I screwed a lot in high school. Everyone seems to recognize my mom’s face up until now. She was a mainstay show at school during card-getting day. She would be the last one out of the room, and I’d be there outside, feeling like nothing at all, trying to peek through the glass window without guilt about all the things I failed to do, all the quizzes I didn’t give shit about, and the system I never wanted to adhere and believe in.

Every ride home back in high school was only the time mama and I talked. Half of them, we were screaming at each other. I hated when she screamed at me about doing so much unecessary things and not doing what I had to do. I hated when she picked on me for being the lowest in the class, flunking my major subjects, getting under fire from teachers. But deep inside the stony and brash exterior I’ve shown my mom during those days, I wanted to say I’m sorry. I wanted to let her know that I’m not happy with what I’m going through too, and I know the world was so much bigger than the triviality of trying to pass my subjects. I wanted her to trust me and believe in me because I believe what I have been staying up for all night was more important to me than sleep.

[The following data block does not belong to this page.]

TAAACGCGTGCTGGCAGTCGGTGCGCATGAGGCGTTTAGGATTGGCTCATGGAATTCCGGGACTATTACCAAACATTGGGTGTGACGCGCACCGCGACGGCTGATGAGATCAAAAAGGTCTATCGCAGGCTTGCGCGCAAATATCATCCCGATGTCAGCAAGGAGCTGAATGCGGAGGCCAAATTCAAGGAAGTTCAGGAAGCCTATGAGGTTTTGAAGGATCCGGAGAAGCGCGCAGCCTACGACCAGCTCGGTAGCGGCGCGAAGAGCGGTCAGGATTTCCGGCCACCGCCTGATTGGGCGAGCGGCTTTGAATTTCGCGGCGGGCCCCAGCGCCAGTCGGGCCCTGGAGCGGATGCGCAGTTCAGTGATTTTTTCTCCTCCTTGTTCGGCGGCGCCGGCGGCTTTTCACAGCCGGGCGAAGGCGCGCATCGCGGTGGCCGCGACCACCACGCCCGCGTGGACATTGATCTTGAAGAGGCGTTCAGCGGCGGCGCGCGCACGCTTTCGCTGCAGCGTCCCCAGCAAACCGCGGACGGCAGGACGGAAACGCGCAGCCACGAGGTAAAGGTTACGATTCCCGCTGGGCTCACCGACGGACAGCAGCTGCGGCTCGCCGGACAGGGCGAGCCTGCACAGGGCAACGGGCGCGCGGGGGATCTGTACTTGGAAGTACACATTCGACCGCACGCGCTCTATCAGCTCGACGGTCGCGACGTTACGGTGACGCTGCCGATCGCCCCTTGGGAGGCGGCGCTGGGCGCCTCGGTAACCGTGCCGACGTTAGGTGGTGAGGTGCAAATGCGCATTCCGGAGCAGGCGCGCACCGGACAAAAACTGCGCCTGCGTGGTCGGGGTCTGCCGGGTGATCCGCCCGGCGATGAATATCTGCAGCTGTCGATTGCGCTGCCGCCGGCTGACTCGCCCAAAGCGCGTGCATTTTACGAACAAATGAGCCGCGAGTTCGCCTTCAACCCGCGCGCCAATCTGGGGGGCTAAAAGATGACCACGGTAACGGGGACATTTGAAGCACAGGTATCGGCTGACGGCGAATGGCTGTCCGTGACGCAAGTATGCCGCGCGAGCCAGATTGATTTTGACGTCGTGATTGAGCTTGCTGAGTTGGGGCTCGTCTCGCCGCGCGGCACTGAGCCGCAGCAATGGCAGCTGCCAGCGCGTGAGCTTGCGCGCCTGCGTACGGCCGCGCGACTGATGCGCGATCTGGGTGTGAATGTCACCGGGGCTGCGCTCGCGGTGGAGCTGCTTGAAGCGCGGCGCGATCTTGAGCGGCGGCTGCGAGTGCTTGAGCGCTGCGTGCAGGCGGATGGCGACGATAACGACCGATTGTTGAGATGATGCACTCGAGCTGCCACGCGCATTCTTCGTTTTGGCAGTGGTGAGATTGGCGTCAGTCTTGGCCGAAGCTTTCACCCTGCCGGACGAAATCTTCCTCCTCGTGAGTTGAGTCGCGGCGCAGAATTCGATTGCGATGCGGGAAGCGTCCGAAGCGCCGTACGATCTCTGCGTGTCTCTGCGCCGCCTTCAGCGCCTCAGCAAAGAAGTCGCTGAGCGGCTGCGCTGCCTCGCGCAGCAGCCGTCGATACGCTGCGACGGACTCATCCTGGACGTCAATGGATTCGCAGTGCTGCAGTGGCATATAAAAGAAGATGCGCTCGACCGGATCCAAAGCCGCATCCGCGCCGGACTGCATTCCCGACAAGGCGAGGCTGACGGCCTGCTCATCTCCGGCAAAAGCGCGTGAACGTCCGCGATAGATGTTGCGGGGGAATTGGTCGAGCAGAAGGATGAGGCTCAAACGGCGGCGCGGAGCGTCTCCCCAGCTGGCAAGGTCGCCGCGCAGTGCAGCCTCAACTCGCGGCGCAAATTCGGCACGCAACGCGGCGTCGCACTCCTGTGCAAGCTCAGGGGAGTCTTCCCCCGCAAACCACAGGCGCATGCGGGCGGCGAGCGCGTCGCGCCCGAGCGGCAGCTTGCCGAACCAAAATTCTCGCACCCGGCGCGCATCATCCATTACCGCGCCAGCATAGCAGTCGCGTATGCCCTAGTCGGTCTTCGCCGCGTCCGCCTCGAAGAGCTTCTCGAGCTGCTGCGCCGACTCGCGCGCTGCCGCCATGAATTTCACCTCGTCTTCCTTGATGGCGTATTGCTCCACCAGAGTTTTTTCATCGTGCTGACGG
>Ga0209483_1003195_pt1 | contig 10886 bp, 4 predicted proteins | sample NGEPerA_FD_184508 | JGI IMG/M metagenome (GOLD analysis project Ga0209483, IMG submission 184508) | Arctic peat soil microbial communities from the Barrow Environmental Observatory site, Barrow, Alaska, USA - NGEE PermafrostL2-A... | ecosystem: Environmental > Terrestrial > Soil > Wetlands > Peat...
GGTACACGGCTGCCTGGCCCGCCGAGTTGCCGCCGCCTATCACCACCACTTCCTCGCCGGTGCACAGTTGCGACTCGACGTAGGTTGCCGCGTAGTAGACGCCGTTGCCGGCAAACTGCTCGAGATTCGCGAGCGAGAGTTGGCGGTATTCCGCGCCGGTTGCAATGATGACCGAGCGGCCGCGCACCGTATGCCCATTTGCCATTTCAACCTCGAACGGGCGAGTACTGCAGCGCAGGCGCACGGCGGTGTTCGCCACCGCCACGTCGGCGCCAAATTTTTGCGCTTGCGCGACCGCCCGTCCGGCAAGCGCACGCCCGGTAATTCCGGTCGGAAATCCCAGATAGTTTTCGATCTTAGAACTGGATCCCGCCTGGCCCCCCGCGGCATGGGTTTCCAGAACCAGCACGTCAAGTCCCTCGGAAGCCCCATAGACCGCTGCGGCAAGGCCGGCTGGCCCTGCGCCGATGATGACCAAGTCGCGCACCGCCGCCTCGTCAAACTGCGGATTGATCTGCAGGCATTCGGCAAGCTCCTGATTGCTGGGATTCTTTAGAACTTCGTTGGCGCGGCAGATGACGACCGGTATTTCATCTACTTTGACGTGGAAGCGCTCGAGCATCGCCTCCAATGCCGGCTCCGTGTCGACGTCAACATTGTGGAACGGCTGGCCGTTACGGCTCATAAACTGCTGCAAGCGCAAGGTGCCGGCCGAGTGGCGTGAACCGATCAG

There were times when she cried in the night. Times were hard back then. I was a turbulent teenager in a middle-class family with a father half a world away most of the time- she had to deal with that. Weekly financial matters, a stressful patient,  the occassional people who need treatment here and there – I feel guilty too for being so hard on her those days. I wish I could just have said it, or I wish I could have done something to at least take the weight off her shoulders. But I was scared and insensitive.

Right after being sent off to another school, that ride home, I asked my mom if she was mad. She said she wasn’t. I said sorry. I said that I didn’t mean to screw up this hard in my last year of scholarship. Driving away from that school that one last time with my mom, I felt a deep and strong regret for all the things I’ve done that have hurt her since I was little. All the calls from the Principal’s office, every text message she got from my teachers – all boiled down at that night. I wish I could have said sorry enough.